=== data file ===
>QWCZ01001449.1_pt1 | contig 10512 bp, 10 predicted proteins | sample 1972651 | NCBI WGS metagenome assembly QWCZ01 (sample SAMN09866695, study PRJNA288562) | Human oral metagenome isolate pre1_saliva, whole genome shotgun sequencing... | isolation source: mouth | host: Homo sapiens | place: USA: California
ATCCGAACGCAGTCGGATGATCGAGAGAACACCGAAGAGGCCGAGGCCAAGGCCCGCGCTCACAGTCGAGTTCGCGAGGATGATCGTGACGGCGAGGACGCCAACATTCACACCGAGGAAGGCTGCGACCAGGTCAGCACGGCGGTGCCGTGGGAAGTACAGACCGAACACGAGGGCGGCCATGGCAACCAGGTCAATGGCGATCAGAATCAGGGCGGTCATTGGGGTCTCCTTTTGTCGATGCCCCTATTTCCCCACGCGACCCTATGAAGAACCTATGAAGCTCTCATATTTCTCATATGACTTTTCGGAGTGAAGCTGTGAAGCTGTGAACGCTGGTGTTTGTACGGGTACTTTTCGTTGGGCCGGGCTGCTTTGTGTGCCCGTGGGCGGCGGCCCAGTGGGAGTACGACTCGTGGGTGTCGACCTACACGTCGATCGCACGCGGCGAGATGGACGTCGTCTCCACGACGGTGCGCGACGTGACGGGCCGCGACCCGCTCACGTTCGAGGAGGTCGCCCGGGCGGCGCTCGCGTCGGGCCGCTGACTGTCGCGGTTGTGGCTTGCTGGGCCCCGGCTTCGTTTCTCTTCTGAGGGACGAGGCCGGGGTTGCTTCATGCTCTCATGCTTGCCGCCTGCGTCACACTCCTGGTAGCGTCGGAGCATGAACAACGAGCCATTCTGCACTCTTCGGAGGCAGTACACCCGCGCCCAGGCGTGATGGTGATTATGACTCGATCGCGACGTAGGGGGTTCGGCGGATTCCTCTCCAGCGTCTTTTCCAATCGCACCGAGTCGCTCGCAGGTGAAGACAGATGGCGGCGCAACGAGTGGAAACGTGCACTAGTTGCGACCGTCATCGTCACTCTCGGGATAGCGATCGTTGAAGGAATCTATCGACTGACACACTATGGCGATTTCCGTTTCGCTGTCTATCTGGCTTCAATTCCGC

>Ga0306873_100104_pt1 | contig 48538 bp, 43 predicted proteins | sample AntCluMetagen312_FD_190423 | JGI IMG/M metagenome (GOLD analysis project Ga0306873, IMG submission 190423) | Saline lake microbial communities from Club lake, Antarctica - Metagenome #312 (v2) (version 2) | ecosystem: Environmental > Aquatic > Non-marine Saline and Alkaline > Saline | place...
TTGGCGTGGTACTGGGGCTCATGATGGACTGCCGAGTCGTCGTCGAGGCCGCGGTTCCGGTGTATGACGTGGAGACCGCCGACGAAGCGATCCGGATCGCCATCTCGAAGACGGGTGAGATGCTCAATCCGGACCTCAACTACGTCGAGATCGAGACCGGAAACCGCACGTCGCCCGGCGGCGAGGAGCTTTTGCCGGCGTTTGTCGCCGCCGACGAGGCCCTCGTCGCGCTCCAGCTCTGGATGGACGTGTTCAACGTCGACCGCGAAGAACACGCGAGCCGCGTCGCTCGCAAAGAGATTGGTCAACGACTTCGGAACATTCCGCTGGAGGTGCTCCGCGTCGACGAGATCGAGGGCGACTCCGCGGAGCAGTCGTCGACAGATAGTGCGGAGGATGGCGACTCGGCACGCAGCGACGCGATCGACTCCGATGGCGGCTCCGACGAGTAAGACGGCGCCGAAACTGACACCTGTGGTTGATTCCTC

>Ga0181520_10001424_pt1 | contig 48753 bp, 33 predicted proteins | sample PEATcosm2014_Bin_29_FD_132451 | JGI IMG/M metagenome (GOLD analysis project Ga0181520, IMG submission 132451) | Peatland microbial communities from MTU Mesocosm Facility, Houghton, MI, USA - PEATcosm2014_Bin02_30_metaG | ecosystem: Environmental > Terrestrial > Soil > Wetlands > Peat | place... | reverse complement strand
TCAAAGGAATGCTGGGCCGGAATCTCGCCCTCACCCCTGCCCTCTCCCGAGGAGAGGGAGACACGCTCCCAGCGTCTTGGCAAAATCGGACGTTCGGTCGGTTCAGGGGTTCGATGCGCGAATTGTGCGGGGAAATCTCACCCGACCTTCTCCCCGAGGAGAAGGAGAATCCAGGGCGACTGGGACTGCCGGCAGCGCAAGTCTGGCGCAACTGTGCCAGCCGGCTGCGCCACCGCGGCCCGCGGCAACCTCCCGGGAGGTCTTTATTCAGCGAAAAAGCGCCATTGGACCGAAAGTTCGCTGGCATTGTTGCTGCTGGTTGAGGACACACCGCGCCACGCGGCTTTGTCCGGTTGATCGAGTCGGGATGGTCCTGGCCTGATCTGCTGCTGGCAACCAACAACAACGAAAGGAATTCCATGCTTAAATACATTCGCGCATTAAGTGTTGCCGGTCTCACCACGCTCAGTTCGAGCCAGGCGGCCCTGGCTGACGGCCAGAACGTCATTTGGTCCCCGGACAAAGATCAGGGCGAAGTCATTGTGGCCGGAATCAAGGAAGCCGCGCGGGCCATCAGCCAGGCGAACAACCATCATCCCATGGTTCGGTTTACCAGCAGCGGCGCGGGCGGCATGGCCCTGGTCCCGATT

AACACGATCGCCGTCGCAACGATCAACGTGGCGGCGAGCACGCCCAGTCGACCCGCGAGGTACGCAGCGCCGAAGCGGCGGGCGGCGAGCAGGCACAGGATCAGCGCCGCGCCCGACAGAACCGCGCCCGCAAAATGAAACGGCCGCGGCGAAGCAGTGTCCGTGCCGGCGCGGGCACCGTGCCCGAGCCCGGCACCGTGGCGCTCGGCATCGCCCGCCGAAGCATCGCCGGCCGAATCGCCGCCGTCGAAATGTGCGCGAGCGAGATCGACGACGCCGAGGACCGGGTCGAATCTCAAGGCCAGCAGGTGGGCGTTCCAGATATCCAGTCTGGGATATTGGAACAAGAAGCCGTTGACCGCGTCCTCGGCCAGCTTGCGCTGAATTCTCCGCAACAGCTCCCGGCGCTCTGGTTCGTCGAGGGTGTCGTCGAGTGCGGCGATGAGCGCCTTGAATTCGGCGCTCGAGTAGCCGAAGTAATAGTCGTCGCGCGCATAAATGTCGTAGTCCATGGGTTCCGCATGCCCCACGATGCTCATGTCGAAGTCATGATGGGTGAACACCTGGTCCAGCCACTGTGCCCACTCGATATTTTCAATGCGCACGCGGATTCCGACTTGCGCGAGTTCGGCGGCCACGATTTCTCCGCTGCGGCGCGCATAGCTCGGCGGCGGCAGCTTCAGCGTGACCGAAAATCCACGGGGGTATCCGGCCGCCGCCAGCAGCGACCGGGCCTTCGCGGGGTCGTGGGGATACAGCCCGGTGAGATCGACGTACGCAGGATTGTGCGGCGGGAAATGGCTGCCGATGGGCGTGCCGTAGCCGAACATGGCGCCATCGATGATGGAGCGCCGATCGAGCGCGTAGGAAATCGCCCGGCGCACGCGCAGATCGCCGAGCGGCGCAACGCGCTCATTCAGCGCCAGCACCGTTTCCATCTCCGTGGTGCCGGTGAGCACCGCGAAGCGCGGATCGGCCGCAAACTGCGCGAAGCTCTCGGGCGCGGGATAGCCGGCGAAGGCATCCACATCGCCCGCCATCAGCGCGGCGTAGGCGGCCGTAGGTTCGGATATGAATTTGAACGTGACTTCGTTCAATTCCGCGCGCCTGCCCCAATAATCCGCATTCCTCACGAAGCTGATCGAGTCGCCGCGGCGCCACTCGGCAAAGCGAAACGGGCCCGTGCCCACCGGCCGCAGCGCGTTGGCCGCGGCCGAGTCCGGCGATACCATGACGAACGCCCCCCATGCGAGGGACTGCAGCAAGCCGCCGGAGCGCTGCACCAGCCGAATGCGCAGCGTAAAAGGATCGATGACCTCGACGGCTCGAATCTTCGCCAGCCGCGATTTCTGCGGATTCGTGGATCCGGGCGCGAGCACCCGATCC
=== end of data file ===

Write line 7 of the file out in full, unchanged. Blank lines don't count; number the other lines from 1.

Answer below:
AACACGATCGCCGTCGCAACGATCAACGTGGCGGCGAGCACGCCCAGTCGACCCGCGAGGTACGCAGCGCCGAAGCGGCGGGCGGCGAGCAGGCACAGGATCAGCGCCGCGCCCGACAGAACCGCGCCCGCAAAATGAAACGGCCGCGGCGAAGCAGTGTCCGTGCCGGCGCGGGCACCGTGCCCGAGCCCGGCACCGTGGCGCTCGGCATCGCCCGCCGAAGCATCGCCGGCCGAATCGCCGCCGTCGAAATGTGCGCGAGCGAGATCGACGACGCCGAGGACCGGGTCGAATCTCAAGGCCAGCAGGTGGGCGTTCCAGATATCCAGTCTGGGATATTGGAACAAGAAGCCGTTGACCGCGTCCTCGGCCAGCTTGCGCTGAATTCTCCGCAACAGCTCCCGGCGCTCTGGTTCGTCGAGGGTGTCGTCGAGTGCGGCGATGAGCGCCTTGAATTCGGCGCTCGAGTAGCCGAAGTAATAGTCGTCGCGCGCATAAATGTCGTAGTCCATGGGTTCCGCATGCCCCACGATGCTCATGTCGAAGTCATGATGGGTGAACACCTGGTCCAGCCACTGTGCCCACTCGATATTTTCAATGCGCACGCGGATTCCGACTTGCGCGAGTTCGGCGGCCACGATTTCTCCGCTGCGGCGCGCATAGCTCGGCGGCGGCAGCTTCAGCGTGACCGAAAATCCACGGGGGTATCCGGCCGCCGCCAGCAGCGACCGGGCCTTCGCGGGGTCGTGGGGATACAGCCCGGTGAGATCGACGTACGCAGGATTGTGCGGCGGGAAATGGCTGCCGATGGGCGTGCCGTAGCCGAACATGGCGCCATCGATGATGGAGCGCCGATCGAGCGCGTAGGAAATCGCCCGGCGCACGCGCAGATCGCCGAGCGGCGCAACGCGCTCATTCAGCGCCAGCACCGTTTCCATCTCCGTGGTGCCGGTGAGCACCGCGAAGCGCGGATCGGCCGCAAACTGCGCGAAGCTCTCGGGCGCGGGATAGCCGGCGAAGGCATCCACATCGCCCGCCATCAGCGCGGCGTAGGCGGCCGTAGGTTCGGATATGAATTTGAACGTGACTTCGTTCAATTCCGCGCGCCTGCCCCAATAATCCGCATTCCTCACGAAGCTGATCGAGTCGCCGCGGCGCCACTCGGCAAAGCGAAACGGGCCCGTGCCCACCGGCCGCAGCGCGTTGGCCGCGGCCGAGTCCGGCGATACCATGACGAACGCCCCCCATGCGAGGGACTGCAGCAAGCCGCCGGAGCGCTGCACCAGCCGAATGCGCAGCGTAAAAGGATCGATGACCTCGACGGCTCGAATCTTCGCCAGCCGCGATTTCTGCGGATTCGTGGATCCGGGCGCGAGCACCCGATCC